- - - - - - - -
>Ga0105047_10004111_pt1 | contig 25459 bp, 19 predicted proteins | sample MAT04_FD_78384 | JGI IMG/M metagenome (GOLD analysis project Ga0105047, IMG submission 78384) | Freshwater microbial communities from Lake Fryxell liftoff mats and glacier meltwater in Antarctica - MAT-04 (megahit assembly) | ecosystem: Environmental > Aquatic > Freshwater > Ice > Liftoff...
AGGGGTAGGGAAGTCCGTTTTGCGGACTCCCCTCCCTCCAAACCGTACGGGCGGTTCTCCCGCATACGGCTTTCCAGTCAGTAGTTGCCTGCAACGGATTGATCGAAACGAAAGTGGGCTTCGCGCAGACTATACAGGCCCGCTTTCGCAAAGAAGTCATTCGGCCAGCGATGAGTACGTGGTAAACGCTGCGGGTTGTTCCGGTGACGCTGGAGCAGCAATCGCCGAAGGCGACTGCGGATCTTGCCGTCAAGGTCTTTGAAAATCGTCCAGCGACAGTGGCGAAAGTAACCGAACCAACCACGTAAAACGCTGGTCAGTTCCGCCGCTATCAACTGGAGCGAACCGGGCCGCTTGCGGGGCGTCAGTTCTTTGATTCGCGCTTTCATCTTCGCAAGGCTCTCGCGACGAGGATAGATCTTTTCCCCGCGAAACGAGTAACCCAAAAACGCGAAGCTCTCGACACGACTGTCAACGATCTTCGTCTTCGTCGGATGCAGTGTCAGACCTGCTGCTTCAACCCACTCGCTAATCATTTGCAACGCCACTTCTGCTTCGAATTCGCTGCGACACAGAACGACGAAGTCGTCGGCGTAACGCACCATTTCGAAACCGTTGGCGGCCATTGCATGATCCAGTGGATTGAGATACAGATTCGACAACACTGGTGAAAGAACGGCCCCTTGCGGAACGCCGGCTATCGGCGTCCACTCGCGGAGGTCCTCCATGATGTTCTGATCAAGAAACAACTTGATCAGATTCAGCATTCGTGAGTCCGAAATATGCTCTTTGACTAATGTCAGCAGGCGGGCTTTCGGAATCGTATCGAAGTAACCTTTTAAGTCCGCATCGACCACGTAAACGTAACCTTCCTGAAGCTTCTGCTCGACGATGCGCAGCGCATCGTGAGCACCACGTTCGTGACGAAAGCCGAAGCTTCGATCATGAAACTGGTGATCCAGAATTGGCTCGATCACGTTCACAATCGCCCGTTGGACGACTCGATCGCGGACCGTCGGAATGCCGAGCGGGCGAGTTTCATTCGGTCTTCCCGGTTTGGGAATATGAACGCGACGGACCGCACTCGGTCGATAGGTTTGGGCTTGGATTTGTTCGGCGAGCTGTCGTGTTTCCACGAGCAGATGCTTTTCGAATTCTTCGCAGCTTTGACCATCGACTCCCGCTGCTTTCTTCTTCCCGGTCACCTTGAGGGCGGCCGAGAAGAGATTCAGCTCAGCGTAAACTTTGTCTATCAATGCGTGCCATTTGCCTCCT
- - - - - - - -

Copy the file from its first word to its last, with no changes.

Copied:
>Ga0105047_10004111_pt1 | contig 25459 bp, 19 predicted proteins | sample MAT04_FD_78384 | JGI IMG/M metagenome (GOLD analysis project Ga0105047, IMG submission 78384) | Freshwater microbial communities from Lake Fryxell liftoff mats and glacier meltwater in Antarctica - MAT-04 (megahit assembly) | ecosystem: Environmental > Aquatic > Freshwater > Ice > Liftoff...
AGGGGTAGGGAAGTCCGTTTTGCGGACTCCCCTCCCTCCAAACCGTACGGGCGGTTCTCCCGCATACGGCTTTCCAGTCAGTAGTTGCCTGCAACGGATTGATCGAAACGAAAGTGGGCTTCGCGCAGACTATACAGGCCCGCTTTCGCAAAGAAGTCATTCGGCCAGCGATGAGTACGTGGTAAACGCTGCGGGTTGTTCCGGTGACGCTGGAGCAGCAATCGCCGAAGGCGACTGCGGATCTTGCCGTCAAGGTCTTTGAAAATCGTCCAGCGACAGTGGCGAAAGTAACCGAACCAACCACGTAAAACGCTGGTCAGTTCCGCCGCTATCAACTGGAGCGAACCGGGCCGCTTGCGGGGCGTCAGTTCTTTGATTCGCGCTTTCATCTTCGCAAGGCTCTCGCGACGAGGATAGATCTTTTCCCCGCGAAACGAGTAACCCAAAAACGCGAAGCTCTCGACACGACTGTCAACGATCTTCGTCTTCGTCGGATGCAGTGTCAGACCTGCTGCTTCAACCCACTCGCTAATCATTTGCAACGCCACTTCTGCTTCGAATTCGCTGCGACACAGAACGACGAAGTCGTCGGCGTAACGCACCATTTCGAAACCGTTGGCGGCCATTGCATGATCCAGTGGATTGAGATACAGATTCGACAACACTGGTGAAAGAACGGCCCCTTGCGGAACGCCGGCTATCGGCGTCCACTCGCGGAGGTCCTCCATGATGTTCTGATCAAGAAACAACTTGATCAGATTCAGCATTCGTGAGTCCGAAATATGCTCTTTGACTAATGTCAGCAGGCGGGCTTTCGGAATCGTATCGAAGTAACCTTTTAAGTCCGCATCGACCACGTAAACGTAACCTTCCTGAAGCTTCTGCTCGACGATGCGCAGCGCATCGTGAGCACCACGTTCGTGACGAAAGCCGAAGCTTCGATCATGAAACTGGTGATCCAGAATTGGCTCGATCACGTTCACAATCGCCCGTTGGACGACTCGATCGCGGACCGTCGGAATGCCGAGCGGGCGAGTTTCATTCGGTCTTCCCGGTTTGGGAATATGAACGCGACGGACCGCACTCGGTCGATAGGTTTGGGCTTGGATTTGTTCGGCGAGCTGTCGTGTTTCCACGAGCAGATGCTTTTCGAATTCTTCGCAGCTTTGACCATCGACTCCCGCTGCTTTCTTCTTCCCGGTCACCTTGAGGGCGGCCGAGAAGAGATTCAGCTCAGCGTAAACTTTGTCTATCAATGCGTGCCATTTGCCTCCT